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This article was published 12/1/2016 (530 days ago), so information in it may no longer be current.
A home-grown proposal to save a block of heritage buildings on south Main Street won over a competing proposal to demolish the buildings for a major hotel project.
Councillors on the property and development committee voted today to impose heritage designations on three buildings — the Winnipeg Hotel (214 Main St.), the Fortune Block (232 Main St., home to Times Change(d) bar), and the adjoining MacDonald block (226 Main St.) — rather than see them demolished to make way for a $35-million, 150-room hotel.
"I believe (the buildings) are of heritage value to the city but we know we can’t let buildings crumble to the ground and be unsafe," Coun. John Orlikow, chairman of the property and development committee, said following the committee meeting.
Technically, the councillors weren’t considering the competing development proposals — only whether a heritage designation should be placed on the three properties.
The property owners told the committee they opposed the designations, arguing the buildings are in such poor shape they are not salvageable. The owners also have an agreement to sell the properties to a Toronto development group, which plans to demolish the properties for the hotel project.
Harry Christakis, the spokesman for the Toronto group, said his engineering reports said the buildings are structurally unsound and not worth saving.
Local businessman John Pollard, co-CEO of Pollard Banknote, urged the committee to impose the designations, explaining that he’s developed a plan to buy two of the properties — the Fortune Block and the MacDonald Block — and invest whatever is necessary to save the buildings.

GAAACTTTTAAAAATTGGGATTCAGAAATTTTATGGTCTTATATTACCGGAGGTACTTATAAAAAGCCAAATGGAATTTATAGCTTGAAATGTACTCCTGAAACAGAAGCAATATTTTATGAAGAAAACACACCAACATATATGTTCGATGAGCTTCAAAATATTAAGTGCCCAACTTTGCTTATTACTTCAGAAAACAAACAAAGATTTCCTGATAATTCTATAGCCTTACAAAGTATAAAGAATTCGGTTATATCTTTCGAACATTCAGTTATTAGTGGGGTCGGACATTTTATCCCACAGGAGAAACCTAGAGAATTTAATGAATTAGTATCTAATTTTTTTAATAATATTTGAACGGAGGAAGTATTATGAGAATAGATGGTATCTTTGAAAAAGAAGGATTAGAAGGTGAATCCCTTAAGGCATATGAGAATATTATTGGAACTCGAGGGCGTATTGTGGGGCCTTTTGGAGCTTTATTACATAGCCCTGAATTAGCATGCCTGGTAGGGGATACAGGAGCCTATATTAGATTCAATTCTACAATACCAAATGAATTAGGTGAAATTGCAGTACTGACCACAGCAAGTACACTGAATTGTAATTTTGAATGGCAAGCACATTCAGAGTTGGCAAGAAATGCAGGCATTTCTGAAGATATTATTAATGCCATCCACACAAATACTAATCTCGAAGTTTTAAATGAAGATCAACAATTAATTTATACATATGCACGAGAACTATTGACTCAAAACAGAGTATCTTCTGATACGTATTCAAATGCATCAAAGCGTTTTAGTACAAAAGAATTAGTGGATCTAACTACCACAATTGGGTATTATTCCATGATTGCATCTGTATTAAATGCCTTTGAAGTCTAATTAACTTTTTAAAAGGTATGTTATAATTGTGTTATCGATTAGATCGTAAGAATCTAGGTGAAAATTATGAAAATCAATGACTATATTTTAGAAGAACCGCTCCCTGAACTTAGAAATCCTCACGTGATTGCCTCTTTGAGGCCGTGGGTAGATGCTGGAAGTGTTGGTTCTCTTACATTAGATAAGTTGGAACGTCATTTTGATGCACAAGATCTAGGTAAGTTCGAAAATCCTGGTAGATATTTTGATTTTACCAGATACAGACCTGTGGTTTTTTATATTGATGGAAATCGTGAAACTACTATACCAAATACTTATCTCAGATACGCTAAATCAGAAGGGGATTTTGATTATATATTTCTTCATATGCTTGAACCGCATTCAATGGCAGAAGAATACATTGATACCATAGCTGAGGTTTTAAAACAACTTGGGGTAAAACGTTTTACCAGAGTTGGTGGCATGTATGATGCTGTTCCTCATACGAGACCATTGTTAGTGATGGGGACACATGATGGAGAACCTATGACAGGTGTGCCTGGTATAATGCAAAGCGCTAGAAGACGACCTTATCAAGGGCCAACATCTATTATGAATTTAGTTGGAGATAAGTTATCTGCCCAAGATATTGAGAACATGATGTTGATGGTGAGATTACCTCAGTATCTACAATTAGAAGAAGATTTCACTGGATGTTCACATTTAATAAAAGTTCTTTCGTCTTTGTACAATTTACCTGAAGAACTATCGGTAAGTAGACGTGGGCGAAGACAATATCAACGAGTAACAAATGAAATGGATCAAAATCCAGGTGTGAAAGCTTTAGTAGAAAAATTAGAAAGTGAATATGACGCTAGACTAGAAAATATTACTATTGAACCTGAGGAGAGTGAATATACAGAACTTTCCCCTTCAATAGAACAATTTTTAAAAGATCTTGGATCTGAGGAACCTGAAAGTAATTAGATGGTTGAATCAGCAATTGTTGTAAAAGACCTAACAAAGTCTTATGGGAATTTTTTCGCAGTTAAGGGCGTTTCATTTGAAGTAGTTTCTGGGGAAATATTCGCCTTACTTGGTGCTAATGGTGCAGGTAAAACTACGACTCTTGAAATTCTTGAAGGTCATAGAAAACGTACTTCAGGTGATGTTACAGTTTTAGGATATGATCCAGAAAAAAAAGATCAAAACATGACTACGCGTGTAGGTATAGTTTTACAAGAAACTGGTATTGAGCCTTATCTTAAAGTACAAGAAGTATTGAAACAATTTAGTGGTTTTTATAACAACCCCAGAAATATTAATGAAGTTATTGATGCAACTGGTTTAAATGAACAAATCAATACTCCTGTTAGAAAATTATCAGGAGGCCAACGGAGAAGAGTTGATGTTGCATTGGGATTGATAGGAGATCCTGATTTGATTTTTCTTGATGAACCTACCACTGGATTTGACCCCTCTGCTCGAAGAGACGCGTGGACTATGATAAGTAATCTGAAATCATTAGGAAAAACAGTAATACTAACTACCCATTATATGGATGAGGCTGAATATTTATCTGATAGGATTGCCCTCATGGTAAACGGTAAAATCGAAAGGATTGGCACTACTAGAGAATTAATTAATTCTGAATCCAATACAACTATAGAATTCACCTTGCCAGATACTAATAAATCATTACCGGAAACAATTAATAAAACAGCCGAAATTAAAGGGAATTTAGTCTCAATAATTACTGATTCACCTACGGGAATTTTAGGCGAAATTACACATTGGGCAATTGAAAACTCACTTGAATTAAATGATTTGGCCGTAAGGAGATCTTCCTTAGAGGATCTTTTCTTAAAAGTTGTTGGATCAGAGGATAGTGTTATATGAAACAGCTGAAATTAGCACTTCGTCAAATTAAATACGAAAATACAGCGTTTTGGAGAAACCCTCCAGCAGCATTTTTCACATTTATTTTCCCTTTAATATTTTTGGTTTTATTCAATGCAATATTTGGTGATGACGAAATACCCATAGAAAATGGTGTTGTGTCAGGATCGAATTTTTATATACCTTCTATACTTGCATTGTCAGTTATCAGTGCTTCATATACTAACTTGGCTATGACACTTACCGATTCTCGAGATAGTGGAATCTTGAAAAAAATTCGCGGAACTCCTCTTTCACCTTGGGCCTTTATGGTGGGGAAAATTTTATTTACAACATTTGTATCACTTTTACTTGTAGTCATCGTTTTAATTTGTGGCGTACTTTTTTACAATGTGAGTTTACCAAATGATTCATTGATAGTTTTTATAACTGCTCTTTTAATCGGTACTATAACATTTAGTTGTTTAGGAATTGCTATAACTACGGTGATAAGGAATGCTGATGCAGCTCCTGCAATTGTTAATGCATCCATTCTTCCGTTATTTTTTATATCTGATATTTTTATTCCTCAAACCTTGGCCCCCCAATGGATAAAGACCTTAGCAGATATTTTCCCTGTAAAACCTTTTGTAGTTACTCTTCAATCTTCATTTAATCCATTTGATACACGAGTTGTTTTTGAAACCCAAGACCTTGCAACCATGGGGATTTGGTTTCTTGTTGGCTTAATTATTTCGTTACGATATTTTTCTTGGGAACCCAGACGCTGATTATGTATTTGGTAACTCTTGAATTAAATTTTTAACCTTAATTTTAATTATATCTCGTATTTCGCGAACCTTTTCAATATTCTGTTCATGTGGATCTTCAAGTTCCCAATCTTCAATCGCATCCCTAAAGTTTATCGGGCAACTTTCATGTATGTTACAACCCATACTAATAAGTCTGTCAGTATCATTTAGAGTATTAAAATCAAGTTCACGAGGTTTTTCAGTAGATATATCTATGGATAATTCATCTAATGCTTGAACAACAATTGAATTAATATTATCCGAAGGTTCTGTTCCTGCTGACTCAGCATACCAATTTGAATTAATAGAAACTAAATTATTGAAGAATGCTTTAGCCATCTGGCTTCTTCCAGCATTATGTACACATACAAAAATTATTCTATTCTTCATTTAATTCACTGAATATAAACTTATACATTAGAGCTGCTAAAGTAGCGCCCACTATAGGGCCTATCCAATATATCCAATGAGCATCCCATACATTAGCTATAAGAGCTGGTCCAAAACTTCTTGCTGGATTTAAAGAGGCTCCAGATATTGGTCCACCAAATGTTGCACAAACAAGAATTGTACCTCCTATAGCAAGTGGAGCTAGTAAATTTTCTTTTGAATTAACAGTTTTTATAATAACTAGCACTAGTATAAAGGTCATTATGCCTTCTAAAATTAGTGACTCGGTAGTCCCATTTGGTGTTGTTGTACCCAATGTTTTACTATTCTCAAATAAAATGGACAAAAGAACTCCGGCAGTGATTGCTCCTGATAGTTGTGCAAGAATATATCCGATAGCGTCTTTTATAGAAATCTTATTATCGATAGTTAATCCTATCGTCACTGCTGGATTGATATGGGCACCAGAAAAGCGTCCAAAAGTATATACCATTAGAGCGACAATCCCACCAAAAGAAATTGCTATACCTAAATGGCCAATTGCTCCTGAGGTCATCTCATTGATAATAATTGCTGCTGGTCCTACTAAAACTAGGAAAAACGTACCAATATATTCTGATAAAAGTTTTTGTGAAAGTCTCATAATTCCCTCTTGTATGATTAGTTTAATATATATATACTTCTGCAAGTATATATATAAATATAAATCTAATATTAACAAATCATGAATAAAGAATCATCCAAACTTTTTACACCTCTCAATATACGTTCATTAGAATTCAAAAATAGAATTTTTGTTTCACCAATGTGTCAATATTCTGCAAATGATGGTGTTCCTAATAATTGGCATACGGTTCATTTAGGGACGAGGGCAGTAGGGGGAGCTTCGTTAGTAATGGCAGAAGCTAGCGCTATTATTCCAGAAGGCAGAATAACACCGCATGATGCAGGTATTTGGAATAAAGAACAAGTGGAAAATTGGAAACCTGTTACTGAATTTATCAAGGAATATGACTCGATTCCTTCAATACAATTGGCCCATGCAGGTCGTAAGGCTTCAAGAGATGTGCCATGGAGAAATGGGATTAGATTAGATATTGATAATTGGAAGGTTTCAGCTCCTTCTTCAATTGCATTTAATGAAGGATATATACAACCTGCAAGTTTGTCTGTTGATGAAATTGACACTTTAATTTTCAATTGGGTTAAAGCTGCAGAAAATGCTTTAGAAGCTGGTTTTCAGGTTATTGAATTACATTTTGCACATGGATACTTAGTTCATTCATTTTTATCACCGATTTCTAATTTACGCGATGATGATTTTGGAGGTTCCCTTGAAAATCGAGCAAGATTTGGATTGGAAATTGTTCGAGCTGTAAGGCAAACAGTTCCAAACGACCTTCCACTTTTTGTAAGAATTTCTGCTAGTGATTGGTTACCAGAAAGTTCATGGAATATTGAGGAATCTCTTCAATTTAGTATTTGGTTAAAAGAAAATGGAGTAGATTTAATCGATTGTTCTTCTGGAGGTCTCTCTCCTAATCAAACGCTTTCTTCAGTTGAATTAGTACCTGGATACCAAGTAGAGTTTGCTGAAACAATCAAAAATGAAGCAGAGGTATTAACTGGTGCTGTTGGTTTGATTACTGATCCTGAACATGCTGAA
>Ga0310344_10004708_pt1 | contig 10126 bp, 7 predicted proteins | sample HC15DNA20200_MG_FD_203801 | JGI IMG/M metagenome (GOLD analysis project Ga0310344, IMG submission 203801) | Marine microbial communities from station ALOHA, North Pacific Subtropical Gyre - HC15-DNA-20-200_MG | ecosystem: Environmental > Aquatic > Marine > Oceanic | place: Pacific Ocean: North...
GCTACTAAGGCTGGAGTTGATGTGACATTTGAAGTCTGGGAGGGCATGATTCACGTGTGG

Pollard said he’d consider buying the Winnipeg Hotel and incorporate it into his redevelopment plans.
Coun. Russ Wyatt (Transcona) said he was persuaded to support the heritage designations because of Pollard’s interest in saving the buildings.
The question of the buildings heritage status will have to be answered by all of council. Because the building owners formally opposed the designation, a vote on the issue will be put to all council members.
Christakis said after the meeting he will appeal to the executive policy committee and council to reject the heritage designations.
"I am disappointed with (the committee) decision," Christakis said, adding his group still has the exclusive option to buy the buildings the develop the site for their hotel project.
Orlikow said the two competing development proposals are only vague ideas at this point, adding there have no formal applications to city hall from either side.
Orlikow said he hopes Pollard will be successful with saving the buildings and that the Toronto group will consider another downtown Winnipeg location for the hotel project.
Christakis said his group was focused on the south Main Street location for the hotel, adding the project will not proceed if council upholds the heritage designations.